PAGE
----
Warrior III – Adam Whiting

Adam Whiting takes us through Warrior III (Virabhadrasana III), a balancing pose that is often built up to in a sequence. 


Benefits of Warrior III

Warrior III, and other poses that strengthen the posterior chain (muscles running along the back of the body) are endlessly important in the practice of asana. In an age where we have the tendency to be over concerned with extreme ranges of flexibility and more flashy postures, we must include poses like Warrior 3 that focuses on strength and stability. When done correctly, this intense balancing posture will wake up the erectors and paraspinal muscles running parallel with the spine, which will protect the vertebra and intervertebral discs. In addition to this, the lifted leg will ignite the fibres of the lower glute max and hamstrings which will wake up the muscles around the sacroiliac joint, an area that is a common trouble spot for so many yogis.

Common Mistakes

The most common misalignment in Warrior III is to open the hips, elevating the lifted leg side of the pelvis higher than the standing leg side. While in the posture, briefly place your hands on your hips with your index and middle fingers touching your frontal hip points. This will give you the proprioception point to ensure that both frontal hip points are at an equal elevation. In addition to this, remember to continue to broaden through your collar bones, thinking cobra or locust in the upper body bringing the spine into slight extension.

Adam Whiting Warrior III


  • Full Warrior 3 with your hands above your head is an extremely challenging variation. As with all poses, there are several modifications that you can take to experience all of the benefits while minimising the suffering. Start with your hands on two blocks, placed under your shoulders at their highest level. This will allow you to focus on finding the alignment in the back body without experiencing the load of the unsupported pose.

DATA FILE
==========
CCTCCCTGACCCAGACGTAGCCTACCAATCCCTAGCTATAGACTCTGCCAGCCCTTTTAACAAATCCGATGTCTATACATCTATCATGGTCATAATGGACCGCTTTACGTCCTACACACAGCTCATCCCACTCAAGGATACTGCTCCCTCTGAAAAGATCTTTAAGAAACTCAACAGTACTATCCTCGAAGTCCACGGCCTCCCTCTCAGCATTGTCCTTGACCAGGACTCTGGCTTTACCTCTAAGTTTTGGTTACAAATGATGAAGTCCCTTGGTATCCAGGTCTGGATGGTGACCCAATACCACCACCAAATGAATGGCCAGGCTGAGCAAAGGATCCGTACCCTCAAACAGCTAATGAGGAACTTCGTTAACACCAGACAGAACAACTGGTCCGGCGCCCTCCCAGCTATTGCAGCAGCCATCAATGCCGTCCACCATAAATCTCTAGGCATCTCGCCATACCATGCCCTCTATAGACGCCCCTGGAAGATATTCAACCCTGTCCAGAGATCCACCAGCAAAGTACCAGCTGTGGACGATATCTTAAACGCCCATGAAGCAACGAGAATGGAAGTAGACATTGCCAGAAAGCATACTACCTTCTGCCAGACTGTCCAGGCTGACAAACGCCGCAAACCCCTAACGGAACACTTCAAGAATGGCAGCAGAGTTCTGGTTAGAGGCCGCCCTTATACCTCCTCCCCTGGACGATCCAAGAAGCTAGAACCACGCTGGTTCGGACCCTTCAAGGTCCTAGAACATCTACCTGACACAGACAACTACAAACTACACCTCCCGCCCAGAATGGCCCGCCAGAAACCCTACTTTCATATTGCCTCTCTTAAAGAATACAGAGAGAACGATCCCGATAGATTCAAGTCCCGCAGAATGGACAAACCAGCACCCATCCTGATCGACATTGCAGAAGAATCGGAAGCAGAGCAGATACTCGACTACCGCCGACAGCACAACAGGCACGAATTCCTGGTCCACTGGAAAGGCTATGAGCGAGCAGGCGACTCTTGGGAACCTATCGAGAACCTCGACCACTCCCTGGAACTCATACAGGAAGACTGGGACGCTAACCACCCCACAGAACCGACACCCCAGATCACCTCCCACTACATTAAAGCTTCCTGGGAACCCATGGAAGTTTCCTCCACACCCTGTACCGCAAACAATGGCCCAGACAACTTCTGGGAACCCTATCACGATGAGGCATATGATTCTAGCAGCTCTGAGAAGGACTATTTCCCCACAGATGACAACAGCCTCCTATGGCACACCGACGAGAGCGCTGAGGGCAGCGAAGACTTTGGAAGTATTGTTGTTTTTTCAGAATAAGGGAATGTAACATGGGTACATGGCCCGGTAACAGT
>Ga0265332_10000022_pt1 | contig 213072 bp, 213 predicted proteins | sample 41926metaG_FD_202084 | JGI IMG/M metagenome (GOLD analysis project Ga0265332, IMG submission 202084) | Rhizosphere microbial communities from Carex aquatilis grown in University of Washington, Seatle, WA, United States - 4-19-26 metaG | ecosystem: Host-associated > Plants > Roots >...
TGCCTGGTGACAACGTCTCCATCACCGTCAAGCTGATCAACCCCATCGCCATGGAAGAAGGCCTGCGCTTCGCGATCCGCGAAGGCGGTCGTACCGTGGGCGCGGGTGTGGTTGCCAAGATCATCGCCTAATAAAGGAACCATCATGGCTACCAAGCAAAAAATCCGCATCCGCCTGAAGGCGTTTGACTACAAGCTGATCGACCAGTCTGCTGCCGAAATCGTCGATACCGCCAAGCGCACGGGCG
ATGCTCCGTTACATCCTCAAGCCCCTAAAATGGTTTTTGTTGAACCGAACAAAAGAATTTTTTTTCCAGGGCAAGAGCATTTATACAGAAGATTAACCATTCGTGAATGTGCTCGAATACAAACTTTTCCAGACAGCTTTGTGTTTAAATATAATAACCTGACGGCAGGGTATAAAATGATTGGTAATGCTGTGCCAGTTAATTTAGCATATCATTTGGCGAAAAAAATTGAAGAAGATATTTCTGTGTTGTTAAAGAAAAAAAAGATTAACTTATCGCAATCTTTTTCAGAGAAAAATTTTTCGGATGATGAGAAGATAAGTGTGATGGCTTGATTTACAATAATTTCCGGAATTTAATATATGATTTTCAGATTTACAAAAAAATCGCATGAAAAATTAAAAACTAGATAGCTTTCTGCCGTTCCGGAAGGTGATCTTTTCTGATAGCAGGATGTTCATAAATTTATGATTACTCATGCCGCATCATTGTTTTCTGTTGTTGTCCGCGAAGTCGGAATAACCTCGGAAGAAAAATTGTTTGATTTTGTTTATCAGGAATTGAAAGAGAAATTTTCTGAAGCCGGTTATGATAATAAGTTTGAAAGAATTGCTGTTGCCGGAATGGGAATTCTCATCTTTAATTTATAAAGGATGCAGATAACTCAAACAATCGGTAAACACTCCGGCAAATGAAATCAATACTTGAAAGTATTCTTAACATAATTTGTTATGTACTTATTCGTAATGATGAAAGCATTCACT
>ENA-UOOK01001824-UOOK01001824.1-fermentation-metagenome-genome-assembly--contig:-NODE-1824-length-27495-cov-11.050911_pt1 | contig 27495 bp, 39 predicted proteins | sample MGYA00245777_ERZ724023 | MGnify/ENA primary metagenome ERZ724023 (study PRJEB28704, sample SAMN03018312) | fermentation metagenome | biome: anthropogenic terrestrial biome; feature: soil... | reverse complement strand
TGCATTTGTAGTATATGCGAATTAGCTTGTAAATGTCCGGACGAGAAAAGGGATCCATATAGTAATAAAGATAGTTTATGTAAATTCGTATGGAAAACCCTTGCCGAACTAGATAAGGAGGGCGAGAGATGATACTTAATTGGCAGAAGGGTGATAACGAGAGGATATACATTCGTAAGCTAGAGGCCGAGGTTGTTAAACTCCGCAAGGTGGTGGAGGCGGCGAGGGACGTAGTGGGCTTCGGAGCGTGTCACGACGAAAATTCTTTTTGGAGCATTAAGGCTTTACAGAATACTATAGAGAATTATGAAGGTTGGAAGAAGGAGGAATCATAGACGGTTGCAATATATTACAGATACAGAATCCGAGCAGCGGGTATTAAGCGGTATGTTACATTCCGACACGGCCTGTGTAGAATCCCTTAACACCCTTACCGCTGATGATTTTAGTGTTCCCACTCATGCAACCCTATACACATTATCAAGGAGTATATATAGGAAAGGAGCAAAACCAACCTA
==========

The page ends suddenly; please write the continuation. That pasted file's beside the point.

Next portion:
• The next step is to slightly bend your standing leg and place your interlaced hands just above the knee. This will lift you a little higher and necessitate more strength and balance to hold the pose.
  • From there, you are ready to fly, letting the arms fly behind you, interlaced behind your back, or into the full warrior 3 variation with the hands extended over your head.


When it comes down to it, this is a balancing posture. On top of all of the strengthening aspects of the pose, your awareness also has to be fully involved with keeping yourself standing steady on one leg. Set your drishti on the floor in front of your mat to keep your head gently lifted, your spine in extension and your balance locked in.

Adam Whiting is a travelling yoga teacher and musician based in the US and Australia (adamwhitingyoga.com / @adamwhitingyoga). Photo by Tippy Dray (tippydray.com). 

Find more Man on the Mat poses here.

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